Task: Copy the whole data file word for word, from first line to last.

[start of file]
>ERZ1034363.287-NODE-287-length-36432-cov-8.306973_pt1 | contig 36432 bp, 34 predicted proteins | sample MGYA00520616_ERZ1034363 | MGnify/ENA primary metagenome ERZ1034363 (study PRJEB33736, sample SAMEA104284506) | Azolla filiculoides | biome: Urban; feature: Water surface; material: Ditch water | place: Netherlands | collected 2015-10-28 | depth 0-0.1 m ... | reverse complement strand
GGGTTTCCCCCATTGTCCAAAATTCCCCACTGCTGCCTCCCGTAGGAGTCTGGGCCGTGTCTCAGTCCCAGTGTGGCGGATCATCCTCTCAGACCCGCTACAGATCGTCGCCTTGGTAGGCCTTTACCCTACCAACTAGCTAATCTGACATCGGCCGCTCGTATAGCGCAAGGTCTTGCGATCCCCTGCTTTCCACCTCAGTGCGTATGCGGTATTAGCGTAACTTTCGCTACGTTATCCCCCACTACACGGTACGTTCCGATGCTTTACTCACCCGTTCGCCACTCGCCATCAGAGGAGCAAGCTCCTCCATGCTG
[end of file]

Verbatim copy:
>ERZ1034363.287-NODE-287-length-36432-cov-8.306973_pt1 | contig 36432 bp, 34 predicted proteins | sample MGYA00520616_ERZ1034363 | MGnify/ENA primary metagenome ERZ1034363 (study PRJEB33736, sample SAMEA104284506) | Azolla filiculoides | biome: Urban; feature: Water surface; material: Ditch water | place: Netherlands | collected 2015-10-28 | depth 0-0.1 m ... | reverse complement strand
GGGTTTCCCCCATTGTCCAAAATTCCCCACTGCTGCCTCCCGTAGGAGTCTGGGCCGTGTCTCAGTCCCAGTGTGGCGGATCATCCTCTCAGACCCGCTACAGATCGTCGCCTTGGTAGGCCTTTACCCTACCAACTAGCTAATCTGACATCGGCCGCTCGTATAGCGCAAGGTCTTGCGATCCCCTGCTTTCCACCTCAGTGCGTATGCGGTATTAGCGTAACTTTCGCTACGTTATCCCCCACTACACGGTACGTTCCGATGCTTTACTCACCCGTTCGCCACTCGCCATCAGAGGAGCAAGCTCCTCCATGCTG